Though similar of mission and bank account, Binance’s Changpeng Zhao and FTX’s Sam Bankman-Fried have long been strikingly opposite figures in the murky world of cryptocurrency.
The billionaires who run the two largest crypto trading platforms have set themselves apart from one another at every turn, often acidly.
That rivalry reached a surprise conclusion on Tuesday. Not long after Zhao posted a tweet criticizing FTX’s crypto tokens and lobbying efforts, Bankman-Fried unexpectedly announced that Binance probably would acquire FTX. “I’m sorry I didn’t do better,” Bankman-Fried later wrote in a letter to investors obtained by independent journalist Eric Newcomer.
On Wednesday, the two largest cryptocurrencies — bitcoin and ethereum — dropped 10 percent and 12 percent respectively, deepening a decline that began on Tuesday after the FTX deal was announced.
The maneuver takes Zhao — CZ, as he’s widely called by industry insiders — from an influential figure who’s little known by the general public to the crypto world’s undisputed king.
Born in the late 1970s in China, Zhao immigrated to Vancouver with his family at age 12 and spent his formative years in North America. After attending Montreal’s McGill University, he worked at financial-tech companies, often in Asia, for much of his 20s and 30s.
A Binance spokesperson reached by The Washington Post was unable to immediately provide a comment from Zhao.
Part of his origin story, as he has told it, involves a 2013 meeting with ethereum founder Vitalik Buterin at a Las Vegas conference. It led Zhao to quit his job and commit fully to crypto. He launched Binance in the summer of 2017, on the hunch that crypto could become a broadly accessible investment and also earn the platform ample commissions.
Binance quickly became the busiest crypto exchange in the world, riding bull markets in 2017 and again in 2020-2021 as retail investors poured into the space. Though Zhao regularly came into conflict with regulators — authorities in Malta and Malaysia, where Binance was operating, said the company was not licensed there — Binance has fended off rivals to grab a market share above 70 percent, according to an industry publication.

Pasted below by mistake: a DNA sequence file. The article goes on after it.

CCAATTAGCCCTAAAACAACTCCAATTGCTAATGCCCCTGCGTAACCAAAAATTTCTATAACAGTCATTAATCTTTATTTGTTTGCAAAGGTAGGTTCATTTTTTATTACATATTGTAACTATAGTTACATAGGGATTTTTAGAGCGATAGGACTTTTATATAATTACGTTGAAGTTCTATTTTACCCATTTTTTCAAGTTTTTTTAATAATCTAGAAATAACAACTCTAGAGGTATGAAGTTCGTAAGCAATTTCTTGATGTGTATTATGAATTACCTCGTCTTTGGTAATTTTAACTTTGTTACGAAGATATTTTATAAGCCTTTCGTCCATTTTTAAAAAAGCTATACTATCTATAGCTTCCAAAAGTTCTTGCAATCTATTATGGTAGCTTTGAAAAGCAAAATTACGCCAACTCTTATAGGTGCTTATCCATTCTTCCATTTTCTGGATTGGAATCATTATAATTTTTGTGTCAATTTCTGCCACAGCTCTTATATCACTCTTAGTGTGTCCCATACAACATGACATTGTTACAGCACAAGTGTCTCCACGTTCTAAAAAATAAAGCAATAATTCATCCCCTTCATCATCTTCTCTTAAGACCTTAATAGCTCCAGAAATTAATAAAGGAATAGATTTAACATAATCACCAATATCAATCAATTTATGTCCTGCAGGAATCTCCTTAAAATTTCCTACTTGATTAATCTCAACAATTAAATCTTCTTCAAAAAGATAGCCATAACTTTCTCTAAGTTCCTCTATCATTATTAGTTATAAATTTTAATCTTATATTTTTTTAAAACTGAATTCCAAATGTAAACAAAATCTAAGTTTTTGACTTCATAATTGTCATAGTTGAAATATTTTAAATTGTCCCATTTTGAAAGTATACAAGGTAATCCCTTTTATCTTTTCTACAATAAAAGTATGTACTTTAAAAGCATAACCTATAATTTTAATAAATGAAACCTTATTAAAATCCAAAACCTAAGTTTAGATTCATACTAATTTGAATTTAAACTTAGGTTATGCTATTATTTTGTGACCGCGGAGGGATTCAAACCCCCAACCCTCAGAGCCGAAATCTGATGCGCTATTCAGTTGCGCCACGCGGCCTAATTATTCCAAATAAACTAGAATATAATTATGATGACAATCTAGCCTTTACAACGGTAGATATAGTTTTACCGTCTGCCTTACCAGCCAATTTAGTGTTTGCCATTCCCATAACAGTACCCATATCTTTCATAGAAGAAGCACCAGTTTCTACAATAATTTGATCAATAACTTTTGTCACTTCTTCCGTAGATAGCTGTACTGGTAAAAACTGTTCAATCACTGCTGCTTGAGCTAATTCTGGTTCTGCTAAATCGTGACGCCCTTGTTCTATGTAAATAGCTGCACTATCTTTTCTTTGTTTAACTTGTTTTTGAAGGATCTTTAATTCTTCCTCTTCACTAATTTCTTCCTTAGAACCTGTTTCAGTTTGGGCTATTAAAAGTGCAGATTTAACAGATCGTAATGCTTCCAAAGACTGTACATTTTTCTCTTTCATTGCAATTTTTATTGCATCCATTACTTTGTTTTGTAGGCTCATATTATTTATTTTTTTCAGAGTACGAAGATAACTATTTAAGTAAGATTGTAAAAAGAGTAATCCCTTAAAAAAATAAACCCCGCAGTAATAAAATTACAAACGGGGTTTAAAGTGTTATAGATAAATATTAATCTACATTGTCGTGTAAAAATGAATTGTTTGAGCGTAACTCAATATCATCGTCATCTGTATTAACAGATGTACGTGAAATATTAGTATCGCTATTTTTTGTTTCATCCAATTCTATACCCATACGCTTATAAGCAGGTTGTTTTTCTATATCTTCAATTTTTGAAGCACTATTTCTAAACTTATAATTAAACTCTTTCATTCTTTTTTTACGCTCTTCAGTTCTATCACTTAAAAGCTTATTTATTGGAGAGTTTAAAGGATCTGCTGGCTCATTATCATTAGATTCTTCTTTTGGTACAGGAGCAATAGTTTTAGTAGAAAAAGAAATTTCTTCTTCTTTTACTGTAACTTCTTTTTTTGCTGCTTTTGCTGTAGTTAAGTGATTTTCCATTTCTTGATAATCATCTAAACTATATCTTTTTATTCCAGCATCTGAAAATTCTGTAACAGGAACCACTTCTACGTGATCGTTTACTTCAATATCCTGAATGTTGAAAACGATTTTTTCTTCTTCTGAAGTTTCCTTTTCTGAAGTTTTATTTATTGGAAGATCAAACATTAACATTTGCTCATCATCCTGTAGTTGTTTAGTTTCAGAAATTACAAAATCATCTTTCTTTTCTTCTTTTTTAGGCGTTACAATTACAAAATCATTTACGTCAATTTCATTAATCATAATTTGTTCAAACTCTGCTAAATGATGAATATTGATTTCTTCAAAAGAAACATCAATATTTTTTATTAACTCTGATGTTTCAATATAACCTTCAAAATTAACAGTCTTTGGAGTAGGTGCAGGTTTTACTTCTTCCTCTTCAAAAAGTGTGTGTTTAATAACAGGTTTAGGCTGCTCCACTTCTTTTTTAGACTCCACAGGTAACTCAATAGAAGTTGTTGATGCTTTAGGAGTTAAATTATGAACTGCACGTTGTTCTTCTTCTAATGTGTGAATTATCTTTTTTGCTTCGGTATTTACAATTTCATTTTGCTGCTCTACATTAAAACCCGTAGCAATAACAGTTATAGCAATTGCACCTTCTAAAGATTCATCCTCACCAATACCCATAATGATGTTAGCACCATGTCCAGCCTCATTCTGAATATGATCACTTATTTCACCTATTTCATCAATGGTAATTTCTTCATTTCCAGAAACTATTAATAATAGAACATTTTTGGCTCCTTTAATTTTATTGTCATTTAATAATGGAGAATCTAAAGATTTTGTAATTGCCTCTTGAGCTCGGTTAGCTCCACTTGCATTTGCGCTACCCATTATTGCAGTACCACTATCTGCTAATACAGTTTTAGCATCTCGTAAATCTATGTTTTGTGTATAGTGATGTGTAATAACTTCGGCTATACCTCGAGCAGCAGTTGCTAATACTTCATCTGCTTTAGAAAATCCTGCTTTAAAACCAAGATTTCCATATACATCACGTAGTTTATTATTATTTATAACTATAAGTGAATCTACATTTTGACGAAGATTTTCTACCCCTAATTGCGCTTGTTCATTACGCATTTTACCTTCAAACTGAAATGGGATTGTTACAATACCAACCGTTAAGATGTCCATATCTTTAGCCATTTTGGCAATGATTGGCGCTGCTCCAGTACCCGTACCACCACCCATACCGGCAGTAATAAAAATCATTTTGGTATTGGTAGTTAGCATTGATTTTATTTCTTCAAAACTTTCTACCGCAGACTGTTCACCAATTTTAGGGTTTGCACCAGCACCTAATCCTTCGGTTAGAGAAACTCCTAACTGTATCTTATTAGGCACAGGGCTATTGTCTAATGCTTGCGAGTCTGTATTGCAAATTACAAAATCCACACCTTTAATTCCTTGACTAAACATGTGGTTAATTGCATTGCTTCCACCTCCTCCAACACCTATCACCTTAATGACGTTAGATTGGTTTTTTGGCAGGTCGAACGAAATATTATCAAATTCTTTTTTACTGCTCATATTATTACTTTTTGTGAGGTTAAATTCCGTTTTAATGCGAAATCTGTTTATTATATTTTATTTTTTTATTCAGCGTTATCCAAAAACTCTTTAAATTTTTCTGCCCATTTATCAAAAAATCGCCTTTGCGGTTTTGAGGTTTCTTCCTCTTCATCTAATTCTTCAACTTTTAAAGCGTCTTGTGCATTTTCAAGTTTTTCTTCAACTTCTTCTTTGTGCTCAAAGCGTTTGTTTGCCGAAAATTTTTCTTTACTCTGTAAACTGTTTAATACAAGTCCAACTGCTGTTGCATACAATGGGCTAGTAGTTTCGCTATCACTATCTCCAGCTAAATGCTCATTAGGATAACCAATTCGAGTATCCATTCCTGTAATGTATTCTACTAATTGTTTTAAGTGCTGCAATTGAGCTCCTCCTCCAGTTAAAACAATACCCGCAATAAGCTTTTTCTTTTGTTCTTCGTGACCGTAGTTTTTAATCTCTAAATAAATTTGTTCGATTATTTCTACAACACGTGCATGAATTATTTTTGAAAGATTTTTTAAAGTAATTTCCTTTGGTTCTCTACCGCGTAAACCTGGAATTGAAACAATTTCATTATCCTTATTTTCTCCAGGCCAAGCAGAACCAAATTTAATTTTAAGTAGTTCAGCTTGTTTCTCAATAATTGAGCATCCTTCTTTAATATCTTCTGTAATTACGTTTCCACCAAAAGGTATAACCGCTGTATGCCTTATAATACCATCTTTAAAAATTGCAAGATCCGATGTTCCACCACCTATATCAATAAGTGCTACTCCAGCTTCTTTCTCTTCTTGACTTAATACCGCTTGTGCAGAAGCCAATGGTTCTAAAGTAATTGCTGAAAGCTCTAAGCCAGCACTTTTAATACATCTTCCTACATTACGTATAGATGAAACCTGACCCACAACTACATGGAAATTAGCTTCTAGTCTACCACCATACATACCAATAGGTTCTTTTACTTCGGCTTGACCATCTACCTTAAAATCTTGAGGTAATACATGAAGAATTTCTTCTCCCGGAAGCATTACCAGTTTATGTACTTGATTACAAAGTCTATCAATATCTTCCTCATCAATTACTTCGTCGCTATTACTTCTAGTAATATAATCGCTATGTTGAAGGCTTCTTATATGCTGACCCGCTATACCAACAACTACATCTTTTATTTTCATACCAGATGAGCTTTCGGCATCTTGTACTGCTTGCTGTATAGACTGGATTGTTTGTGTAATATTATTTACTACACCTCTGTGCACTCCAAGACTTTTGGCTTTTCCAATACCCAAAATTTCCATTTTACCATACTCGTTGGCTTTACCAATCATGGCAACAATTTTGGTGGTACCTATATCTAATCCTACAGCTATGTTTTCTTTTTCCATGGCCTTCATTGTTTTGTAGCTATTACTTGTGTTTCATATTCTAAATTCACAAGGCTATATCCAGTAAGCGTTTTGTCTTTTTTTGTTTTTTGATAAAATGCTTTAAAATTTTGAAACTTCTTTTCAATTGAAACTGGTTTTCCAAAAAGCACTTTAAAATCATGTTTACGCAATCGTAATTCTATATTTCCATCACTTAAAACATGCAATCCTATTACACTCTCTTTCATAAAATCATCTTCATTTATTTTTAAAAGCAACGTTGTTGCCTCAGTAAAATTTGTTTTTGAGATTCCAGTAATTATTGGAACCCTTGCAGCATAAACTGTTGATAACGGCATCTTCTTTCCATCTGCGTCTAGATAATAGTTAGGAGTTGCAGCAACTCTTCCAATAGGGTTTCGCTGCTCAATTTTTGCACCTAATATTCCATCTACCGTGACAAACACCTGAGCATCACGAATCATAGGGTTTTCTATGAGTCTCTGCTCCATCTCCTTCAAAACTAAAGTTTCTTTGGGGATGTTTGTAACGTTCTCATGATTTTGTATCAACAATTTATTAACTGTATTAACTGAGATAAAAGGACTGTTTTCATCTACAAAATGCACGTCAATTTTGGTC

Along the way, Zhao also became a Twitter celebrity to scores of crypto enthusiasts, amassing more than 7 million followers and setting the template for the modern crypto executive — as brassy in his opinions as he is murky about his business. (It is a full inversion, observers have noted, of how chief executives traditionally act.)
Zhao would often tweet his feelings on the market and engage in memestock banter, comparing his hairline to a crypto symbol. But he regularly deflected even basic corporate-governance questions, such as where his company was based. “We don’t have a clear place where we can go by most people’s normal definitions of a headquarters that we can call a headquarters,” he said this summer.
But FTX has been a roadblock on Binance’s magic pony ride. Co-founded by Bankman-Fried in 2019, the company also capitalized on a strong market during the pandemic, becoming the second-largest crypto platform behind Binance. And FTX grabbed many more headlines, with ads featuring Tom Brady and Stephen Curry, a Super Bowl spot with Larry David, and branding deals with the Miami Heat and Major League Baseball. Bankman-Fried often jetted around the world to appear onstage with world leaders, his down-market look a kind of Mark Zuckerberg hoodie for the new web age.
Zhao has nowhere near such rock-star status. He did initially invest in FTX but later sold his stake and proclaimed a split from Bankman-Fried’s company. Since then, Zhao has occasionally aimed sharply worded attacks at his rival.
“We won’t pretend to make love after divorce,” he tweeted this weekend of Bankman-Fried. “We won’t support people who lobby against other industry players behind their backs,” a reference to the FTX chief working on a crypto regulation proposal that hardcore crypto people see as a betrayal because it opens the door to some regulation.
Zhao also compared FTT, the crypto token associated with FTX, to Luna, the disgraced token that cratered in the spring, and said he had moved to sell nearly $600 million of them. It was not an idle troll: The move appeared to sow panic, as investors traumatized by Luna’s earlier crash rushed to sell, driving down the value of Bankman-Fried’s company.
Yet for all his swagger, Zhao has sometimes sounded a victim-like note. In a September blog post he wrote of “disdain” heaped by critics upon his company’s employees. “Binance’s executive team is now more heavily dominated by Europeans and Americans,” he wrote, but “some people insist on calling us a ‘Chinese company.’ ”
Among those critics was Bankman-Fried, who 10 days ago took a shot at Zhao’s alleged China ties by tweeting “Uh, he is allowed to go to D.C. right?” The tweet was later deleted.
How Zhao will deploy his power as the man who now strongly controls the way many people buy and sell crypto is unclear.
“He’s a mystery figure, certainly here in Washington,” Reena Aggarwal, director of Georgetown University’s Psaros Center for Financial Markets and Policy, told The Washington Post. “We know what Sam was doing, which is working with lawmakers and regulators. We don’t know what CZ will do.”
One of the few things that is known, experts say, is that the drama is unlikely to abate.
“Fans of the series ‘Game of Thrones,’ will recognize the quote ‘Chaos is a ladder,’ ” the crypto commentator Alex Valatis wrote on Twitter on Monday. “Both CZ & SBF know the game that they are playing. And will do anything they can do to climb.”